On Murray Louis

By Ruth E. Grauert
February 5, 2016

This article was compiled from notes made in the early 80s at the request of Nikolais who was working on a biography of Murray.

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THOUGH THE WORKING CAPITAL of any artist is the sum total of his experience—his private moments of beauty and horror—his art must stand alone no matter the “who, what, where, why, when, or how” that is fed into the artist’s bank of being. His working image comes from his personal perceptions. His aesthetic decisions

Journal (1957)
are ultimately autono­mous. He alone is responsible for his pro­duct. No artist would have it any other way. Created out of his personal bank of being, each dance is a moment or an eon in an art­ist’s per­ception of his world. So it is with Murray. It is all there: the tender and the tough, the stead­fast and the mercurial—single-focused, multi-faceted, and practical visionary—this unique aes­thetic, earthy and ethereal, the gregarious loner, the sad clown Murray Louis.

Journal (1957) was the first of Murray’s bal­lets I saw from the front of house. I had been in Cincinnati with the Playhouse Dance Com­pany, a performing group from the Henry Street Playhouse that presented Nikolais’s bal­lets for children. I arrived at the airport, taxied to the Playhouse at 466 Grand Street and snuck into the balcony. I was overwhelmed. I had never thought of Murray as being beautiful, but by God he was! Sensitive, delicate, deep, lyrical, dramatic, poetic, moving, and inexorably beautiful.

Journal (1957)

Here was rascal Murray as poet (he wrote the spoken words), as musician (he edited all the music), as designer (the costumes and décor were his), as choreographer (group dances and solos) and, above all, as performer. I had stage managed the premier in January. Then I saw it in March. I was accustomed to Murray’s multi-faceted dance perceptions. I had seen his delicate insights into the “human condi­tion” in his numerous small dances that had been presented as part of joint faculty and student recitals, such works as Little Man (1953) and Small Illusions (1955) whose titles almost explain the work. I saw his motional development of human drama in works like Antechamber (1953), which was preformed in silhouette to a resonant mono­tonous drumbeat with Murray lying on an “examining table” with a fist pulsing from his chest. I knew his mercurial motional translations from works like Harmonica Suite (1956), five short presentations of his cat, and his ability to add a motional voice to classical musicality in Affirmation (1954), a group work choreo­graphed to Bach. He showed me his courageous staging in Monarch (1955), where he lay on a set piece inclined 30° to the footlights and wore the most horrendous black, felt wig. (He certainly gave us his opinion of monarchs.) And I recall Incredible Gar­den (1956). The stage was fes­tooned with all kinds of lush stuff, such as cellophane ribbons. Garden was a group work but within it Murray did a solo that consisted of trembling for perhaps four min­utes. (Just try it. What a tour de force!) So you see, although I was accustomed to the vision of his work, I had always, as production stage manager, been pressed by those demands. Thus, my first experience as spectator of his work in Journal gave me a life-lasting spectator experience.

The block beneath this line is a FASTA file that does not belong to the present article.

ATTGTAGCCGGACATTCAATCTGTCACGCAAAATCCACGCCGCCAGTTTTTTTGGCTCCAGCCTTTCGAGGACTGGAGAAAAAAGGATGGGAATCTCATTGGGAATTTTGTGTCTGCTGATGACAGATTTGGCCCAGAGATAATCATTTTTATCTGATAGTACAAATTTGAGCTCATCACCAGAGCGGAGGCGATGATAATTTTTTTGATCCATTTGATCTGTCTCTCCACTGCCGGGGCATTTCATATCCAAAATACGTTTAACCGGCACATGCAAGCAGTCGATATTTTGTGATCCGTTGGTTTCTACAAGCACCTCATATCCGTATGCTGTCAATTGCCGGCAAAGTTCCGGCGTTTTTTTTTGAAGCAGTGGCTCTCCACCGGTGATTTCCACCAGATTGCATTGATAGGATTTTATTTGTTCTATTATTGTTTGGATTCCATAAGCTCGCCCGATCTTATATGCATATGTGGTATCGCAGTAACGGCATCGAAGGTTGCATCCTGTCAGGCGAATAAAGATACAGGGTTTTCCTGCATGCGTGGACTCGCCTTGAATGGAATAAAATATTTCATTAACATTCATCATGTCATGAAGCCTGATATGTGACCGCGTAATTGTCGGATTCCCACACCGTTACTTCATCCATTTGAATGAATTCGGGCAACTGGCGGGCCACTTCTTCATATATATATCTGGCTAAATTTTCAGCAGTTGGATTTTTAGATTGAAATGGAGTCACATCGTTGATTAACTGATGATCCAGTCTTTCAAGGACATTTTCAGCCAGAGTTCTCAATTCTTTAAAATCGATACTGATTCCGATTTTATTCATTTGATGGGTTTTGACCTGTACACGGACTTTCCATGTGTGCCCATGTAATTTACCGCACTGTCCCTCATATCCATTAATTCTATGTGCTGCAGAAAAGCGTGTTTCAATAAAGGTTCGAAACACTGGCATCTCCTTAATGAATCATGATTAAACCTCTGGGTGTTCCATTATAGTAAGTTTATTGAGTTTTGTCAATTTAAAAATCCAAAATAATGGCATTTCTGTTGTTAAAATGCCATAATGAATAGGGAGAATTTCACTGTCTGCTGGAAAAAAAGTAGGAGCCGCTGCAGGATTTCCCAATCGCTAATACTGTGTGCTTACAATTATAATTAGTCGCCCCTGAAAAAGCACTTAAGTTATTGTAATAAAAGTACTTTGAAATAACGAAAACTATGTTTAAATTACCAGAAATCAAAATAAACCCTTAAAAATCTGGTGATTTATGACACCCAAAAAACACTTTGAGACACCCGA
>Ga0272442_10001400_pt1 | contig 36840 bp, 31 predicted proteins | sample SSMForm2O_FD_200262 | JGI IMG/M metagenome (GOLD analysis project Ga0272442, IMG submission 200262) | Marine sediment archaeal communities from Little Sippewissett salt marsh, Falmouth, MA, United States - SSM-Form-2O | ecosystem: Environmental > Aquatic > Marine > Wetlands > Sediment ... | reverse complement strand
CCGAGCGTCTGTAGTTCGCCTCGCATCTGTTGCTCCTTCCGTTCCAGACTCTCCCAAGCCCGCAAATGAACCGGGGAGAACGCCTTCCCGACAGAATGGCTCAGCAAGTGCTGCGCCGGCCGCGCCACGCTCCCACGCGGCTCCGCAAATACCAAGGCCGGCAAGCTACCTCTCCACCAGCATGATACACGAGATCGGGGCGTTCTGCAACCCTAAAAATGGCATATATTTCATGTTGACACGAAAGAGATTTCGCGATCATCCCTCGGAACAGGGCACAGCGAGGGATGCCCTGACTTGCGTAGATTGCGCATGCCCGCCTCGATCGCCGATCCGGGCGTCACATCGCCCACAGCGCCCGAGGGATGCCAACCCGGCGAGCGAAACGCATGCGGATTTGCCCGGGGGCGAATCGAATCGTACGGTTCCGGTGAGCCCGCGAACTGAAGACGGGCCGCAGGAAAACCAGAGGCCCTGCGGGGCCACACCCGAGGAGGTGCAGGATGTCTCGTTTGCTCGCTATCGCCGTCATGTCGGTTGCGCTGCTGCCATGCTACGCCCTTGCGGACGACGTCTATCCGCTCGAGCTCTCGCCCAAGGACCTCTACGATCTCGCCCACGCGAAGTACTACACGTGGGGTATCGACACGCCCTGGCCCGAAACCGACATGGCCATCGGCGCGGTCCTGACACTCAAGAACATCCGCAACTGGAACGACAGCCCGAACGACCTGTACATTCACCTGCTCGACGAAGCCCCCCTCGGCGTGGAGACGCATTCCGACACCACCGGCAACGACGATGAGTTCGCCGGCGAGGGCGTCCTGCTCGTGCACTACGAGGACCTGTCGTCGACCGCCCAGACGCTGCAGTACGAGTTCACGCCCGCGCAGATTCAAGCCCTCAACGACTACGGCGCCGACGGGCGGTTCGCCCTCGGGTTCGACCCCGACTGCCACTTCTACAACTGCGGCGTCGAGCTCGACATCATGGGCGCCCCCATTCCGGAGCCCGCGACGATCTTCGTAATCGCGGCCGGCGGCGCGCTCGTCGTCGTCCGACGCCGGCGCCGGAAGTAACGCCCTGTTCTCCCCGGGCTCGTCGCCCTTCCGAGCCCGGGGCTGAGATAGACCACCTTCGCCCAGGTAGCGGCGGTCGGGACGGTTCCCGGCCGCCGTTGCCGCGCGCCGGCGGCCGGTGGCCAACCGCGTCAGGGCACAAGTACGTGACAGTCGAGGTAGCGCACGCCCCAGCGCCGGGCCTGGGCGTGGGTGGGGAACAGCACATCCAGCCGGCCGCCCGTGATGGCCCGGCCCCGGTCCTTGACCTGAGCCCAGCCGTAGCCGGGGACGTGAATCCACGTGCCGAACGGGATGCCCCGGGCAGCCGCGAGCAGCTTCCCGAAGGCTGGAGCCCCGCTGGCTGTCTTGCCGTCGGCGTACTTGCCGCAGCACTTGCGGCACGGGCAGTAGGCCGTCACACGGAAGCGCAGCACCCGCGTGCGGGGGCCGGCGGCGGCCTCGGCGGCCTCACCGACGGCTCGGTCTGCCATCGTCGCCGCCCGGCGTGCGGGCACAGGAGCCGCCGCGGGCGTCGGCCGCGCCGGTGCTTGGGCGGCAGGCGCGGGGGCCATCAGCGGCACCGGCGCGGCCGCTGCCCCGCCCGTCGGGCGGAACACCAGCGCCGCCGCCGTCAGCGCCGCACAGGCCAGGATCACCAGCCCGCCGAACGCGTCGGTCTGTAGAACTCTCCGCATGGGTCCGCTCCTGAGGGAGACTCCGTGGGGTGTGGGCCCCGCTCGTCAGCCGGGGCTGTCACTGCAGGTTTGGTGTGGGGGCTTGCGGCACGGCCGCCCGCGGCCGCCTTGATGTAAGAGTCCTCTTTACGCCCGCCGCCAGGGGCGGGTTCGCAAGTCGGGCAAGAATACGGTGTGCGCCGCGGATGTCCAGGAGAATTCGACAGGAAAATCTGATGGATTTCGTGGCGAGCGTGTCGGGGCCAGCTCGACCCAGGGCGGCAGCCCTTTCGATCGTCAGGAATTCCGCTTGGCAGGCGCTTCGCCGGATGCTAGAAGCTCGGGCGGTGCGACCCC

Suite For Divers Performers (1963)
Murray Louis, Bill Frank, Phyllis Lamhut, and Roger Rowell

Almost every aspect of Murray’s work is a seesaw—a chimera, whose visible form changes while you look on. A thread of clowns in this chimera begins with Little Man, a Chaplinesque se­ries that deals with the troubles and dreams of the little man, and extends through Entre-Acte (1959), wherein the vulnerable per­former puts on a mask (literally) to create the various figures of a circus world and is left unmasked and naked at the curtain. Then Suite For Di­vers Performers (1963) introduced a more sophisticated percep­tion of the covers that clowns maintain. Junk Dances (1964) re­leases the child-like glee of dance clowning against hum­drum daily doings. Dis­guise (1971) was “high camp.” But it is in Hoopla (1972) that the gregarious loner, the vulnerable tough clown gives his gal­loping good fun to one and all before the crowd. When alone, this clown tenderly reveals dreams of starring beauty with his solos and then explores the duality of a clown’s ambitions in a remark­able duet.